I’m trying to use the WavPlayer provided with the DaisyExamples.
I’m using Arduino to program my Daisy seed, and it’s pretty obvious that the code is not written for the Arduino environment. I’m curious how can I achieve the same functionality with Arduino code?
And also, are there any limitations to what I can do, when using the Arduino environment rather than the Toolchain?
Hi. I see you’re working on Wav-player and Daisy. It’s still early days, but I’m puzzled by so little talk in the forum about wav players or samplers. One should think this was one of the first things to emerge on the platform, seeing it’s ment for audio.
> I’m using Arduino to program my Daisy seed, and it’s pretty obvious that the code is not written for the Arduino environment.
Do you find Daisy programming esoteric and unfriendly with Arduino?
I don’t think it’s “unfriendly”, it’s actually really easy to use the Arduino IDE to compile and flash code to the seed. IMO, it’s much straight forward than using command line and makefiles to flash.
Although I’m quite familiar with C++, and maybe I can get my project done with libDaisy, there are so many useful and well documented Arduino libraries for peripheral devices. In my testing, I hooked up a graphic LCD, A 8x8 LED matrix via SPI, and all the existing Arduino libraries for them works perfectly with Daisy seed.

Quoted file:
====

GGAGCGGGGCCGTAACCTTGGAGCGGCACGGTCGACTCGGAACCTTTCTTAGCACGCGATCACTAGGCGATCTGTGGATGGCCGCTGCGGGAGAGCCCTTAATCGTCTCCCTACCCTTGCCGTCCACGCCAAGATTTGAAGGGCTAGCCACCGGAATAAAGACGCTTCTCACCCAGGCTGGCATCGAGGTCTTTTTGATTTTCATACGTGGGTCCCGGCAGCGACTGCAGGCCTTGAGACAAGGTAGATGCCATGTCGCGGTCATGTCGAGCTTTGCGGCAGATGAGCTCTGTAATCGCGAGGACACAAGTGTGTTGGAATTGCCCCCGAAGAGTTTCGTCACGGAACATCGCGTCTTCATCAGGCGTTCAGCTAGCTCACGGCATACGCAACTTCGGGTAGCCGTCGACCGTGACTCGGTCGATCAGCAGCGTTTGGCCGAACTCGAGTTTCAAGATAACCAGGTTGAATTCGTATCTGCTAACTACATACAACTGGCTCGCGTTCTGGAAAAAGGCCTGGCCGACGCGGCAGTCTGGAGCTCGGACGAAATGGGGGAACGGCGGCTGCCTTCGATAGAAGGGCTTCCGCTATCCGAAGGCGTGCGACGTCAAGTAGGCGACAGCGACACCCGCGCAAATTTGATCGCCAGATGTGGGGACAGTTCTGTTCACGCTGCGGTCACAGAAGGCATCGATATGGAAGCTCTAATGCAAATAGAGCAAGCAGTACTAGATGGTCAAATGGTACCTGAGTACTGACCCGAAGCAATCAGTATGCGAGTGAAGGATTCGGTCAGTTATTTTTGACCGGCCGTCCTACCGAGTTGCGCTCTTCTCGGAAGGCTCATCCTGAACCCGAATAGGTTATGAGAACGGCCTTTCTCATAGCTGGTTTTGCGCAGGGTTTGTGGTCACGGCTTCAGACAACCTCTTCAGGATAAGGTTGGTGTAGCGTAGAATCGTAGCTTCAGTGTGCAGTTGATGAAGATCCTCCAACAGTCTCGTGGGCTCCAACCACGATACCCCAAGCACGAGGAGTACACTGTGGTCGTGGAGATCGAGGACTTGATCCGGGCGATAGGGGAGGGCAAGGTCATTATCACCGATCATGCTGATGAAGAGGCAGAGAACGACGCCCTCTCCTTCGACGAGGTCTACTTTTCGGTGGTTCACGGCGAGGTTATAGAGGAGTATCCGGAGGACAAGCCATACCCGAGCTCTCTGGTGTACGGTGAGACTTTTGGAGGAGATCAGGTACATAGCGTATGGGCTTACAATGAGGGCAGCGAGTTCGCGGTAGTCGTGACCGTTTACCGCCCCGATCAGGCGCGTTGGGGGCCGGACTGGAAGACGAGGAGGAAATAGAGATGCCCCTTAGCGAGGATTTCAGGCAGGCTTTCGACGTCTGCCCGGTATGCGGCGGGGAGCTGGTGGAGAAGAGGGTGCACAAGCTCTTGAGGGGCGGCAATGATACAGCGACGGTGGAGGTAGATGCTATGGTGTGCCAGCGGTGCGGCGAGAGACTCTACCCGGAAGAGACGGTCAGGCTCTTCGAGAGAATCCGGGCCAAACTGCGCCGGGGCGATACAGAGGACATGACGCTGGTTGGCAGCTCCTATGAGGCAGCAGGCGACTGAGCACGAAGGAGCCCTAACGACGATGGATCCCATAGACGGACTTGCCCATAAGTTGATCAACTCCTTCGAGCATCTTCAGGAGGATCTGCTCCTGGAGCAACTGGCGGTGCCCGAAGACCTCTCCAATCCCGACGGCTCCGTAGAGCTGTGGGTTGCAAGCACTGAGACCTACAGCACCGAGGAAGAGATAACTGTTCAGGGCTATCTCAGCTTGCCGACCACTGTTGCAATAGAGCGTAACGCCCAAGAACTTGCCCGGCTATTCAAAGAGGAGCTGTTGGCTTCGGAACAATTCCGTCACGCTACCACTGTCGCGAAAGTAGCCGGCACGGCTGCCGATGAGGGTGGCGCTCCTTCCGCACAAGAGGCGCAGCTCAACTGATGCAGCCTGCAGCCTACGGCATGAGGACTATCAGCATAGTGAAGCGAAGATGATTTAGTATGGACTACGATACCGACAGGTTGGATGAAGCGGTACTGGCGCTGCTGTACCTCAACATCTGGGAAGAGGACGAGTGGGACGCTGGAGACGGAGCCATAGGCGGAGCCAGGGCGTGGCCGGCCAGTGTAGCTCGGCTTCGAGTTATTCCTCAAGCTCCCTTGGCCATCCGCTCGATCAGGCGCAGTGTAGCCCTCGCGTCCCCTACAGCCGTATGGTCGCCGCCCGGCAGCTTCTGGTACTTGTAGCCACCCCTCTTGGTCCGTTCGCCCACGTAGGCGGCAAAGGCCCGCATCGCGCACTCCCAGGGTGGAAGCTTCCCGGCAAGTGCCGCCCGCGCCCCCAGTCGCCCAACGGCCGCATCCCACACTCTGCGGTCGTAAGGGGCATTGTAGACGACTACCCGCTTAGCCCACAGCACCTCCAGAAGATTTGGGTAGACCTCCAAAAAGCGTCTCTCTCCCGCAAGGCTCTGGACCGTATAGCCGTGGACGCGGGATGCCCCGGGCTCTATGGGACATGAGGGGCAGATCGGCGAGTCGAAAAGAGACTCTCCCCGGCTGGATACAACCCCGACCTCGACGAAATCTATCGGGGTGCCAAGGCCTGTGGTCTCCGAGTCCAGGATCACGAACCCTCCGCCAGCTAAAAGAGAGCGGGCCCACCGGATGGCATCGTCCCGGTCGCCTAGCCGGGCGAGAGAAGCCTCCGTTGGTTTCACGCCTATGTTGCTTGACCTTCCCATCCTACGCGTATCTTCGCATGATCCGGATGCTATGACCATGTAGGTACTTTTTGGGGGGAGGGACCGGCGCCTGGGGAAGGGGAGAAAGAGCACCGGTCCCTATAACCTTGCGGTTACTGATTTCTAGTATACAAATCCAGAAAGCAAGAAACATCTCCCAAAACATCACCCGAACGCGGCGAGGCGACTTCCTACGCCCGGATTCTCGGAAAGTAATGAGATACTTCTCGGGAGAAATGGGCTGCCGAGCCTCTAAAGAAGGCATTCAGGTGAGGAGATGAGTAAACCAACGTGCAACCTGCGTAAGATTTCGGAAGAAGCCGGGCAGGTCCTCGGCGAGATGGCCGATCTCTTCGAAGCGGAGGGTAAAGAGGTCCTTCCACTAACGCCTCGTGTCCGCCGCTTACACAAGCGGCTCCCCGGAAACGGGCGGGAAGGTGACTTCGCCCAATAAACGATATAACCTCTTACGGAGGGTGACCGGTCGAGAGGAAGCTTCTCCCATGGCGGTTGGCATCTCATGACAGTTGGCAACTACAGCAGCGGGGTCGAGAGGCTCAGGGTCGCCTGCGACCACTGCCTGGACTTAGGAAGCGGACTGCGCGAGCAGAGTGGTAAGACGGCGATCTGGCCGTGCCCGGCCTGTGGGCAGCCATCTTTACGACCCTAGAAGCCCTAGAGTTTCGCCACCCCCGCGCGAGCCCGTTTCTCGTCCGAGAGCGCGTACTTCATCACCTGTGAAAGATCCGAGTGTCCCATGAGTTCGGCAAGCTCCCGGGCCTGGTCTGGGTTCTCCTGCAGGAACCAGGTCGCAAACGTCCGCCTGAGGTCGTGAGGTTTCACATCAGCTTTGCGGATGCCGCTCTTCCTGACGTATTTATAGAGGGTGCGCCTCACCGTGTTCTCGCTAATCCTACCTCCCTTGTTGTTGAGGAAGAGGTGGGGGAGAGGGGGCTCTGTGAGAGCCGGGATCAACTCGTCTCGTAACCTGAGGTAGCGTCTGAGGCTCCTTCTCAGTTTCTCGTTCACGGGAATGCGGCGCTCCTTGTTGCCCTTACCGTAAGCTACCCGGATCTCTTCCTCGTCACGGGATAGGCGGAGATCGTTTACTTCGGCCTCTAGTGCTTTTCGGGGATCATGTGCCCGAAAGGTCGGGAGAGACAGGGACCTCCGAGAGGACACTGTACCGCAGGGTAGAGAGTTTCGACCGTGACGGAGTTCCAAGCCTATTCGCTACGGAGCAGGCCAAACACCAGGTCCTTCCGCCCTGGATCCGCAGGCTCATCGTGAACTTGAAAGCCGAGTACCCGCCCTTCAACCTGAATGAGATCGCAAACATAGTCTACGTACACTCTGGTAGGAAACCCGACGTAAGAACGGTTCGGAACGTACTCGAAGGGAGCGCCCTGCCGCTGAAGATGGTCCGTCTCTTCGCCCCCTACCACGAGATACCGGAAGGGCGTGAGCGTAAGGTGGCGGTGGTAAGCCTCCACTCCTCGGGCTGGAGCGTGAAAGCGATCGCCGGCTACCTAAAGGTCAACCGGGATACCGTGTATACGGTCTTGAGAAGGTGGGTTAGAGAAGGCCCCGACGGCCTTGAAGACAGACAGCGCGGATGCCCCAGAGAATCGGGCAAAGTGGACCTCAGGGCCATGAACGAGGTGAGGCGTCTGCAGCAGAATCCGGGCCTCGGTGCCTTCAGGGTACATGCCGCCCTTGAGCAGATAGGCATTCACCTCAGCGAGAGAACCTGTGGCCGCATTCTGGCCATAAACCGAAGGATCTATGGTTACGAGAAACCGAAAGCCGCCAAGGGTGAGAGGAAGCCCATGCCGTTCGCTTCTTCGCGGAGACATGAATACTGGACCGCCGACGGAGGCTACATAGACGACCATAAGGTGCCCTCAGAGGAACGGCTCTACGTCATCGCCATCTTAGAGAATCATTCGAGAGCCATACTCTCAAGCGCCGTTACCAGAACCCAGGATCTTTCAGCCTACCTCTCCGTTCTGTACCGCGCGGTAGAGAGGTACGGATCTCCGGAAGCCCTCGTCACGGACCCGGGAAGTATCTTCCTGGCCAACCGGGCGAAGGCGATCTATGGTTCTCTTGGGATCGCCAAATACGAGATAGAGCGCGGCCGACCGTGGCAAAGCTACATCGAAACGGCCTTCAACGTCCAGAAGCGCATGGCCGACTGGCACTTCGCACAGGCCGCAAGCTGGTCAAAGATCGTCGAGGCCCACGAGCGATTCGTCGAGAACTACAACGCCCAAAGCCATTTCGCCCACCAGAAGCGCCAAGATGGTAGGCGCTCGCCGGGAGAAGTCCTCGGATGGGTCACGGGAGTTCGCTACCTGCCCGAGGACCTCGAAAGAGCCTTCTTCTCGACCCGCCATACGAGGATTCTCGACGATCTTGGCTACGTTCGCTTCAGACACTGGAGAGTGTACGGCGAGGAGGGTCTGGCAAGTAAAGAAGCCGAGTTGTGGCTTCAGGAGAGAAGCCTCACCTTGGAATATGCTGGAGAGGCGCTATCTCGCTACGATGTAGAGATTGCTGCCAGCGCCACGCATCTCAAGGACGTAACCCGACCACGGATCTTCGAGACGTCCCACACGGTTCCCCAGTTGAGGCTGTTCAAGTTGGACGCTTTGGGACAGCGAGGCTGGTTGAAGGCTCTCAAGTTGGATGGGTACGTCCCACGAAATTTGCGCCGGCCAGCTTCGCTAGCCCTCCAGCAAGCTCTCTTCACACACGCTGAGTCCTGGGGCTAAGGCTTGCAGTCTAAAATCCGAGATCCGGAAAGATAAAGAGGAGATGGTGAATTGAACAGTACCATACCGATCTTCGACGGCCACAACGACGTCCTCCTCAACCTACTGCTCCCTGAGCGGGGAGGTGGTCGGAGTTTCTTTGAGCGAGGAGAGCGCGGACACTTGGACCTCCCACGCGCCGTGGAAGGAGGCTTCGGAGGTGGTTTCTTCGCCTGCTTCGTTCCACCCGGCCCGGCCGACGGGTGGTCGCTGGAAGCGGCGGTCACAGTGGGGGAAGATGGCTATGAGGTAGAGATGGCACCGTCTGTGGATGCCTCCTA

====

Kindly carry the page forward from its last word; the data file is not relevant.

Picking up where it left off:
IMO the problem with Daisy and Arduino is the support for specific hardware like the SDRAM, to my understanding (correct me if I’m wrong ) the Arduino can only address around 500KB of ram in Daisy seed, Instead of 64MB on the seed. And the reverbsc example along takes around 70% of that 500KB
Maybe by using libDaisy I can use the full potential of seed, but that way I will have to rewrite lots of code to suppoort devices like LCDs, since the Arduino libraries won’t work with them. I will have to spend time writing “drivers” for them instead of focusing on the features I’m building for my projects.
Daisy already works well as a Arduino compatible board. Hope the Devs can provide more support for Arduino in the future to make use of all the hardware on the seed.
Thanks for your reply.
I’m in no position whatsoever to correct you if you’re wrong I’m pretty much a consumer with nada knowledge of code. I’m simply curious on what seems to be a really cool platform for home-grown creativity.
Too bad if it’s awkward to use for the majority of coders who works with audio. I suppose the less obsticals - the more exiting stuff we’ll see. Perhaps someone will use the open source Mutable Instruments code. I’ll stick around and check out developments for now.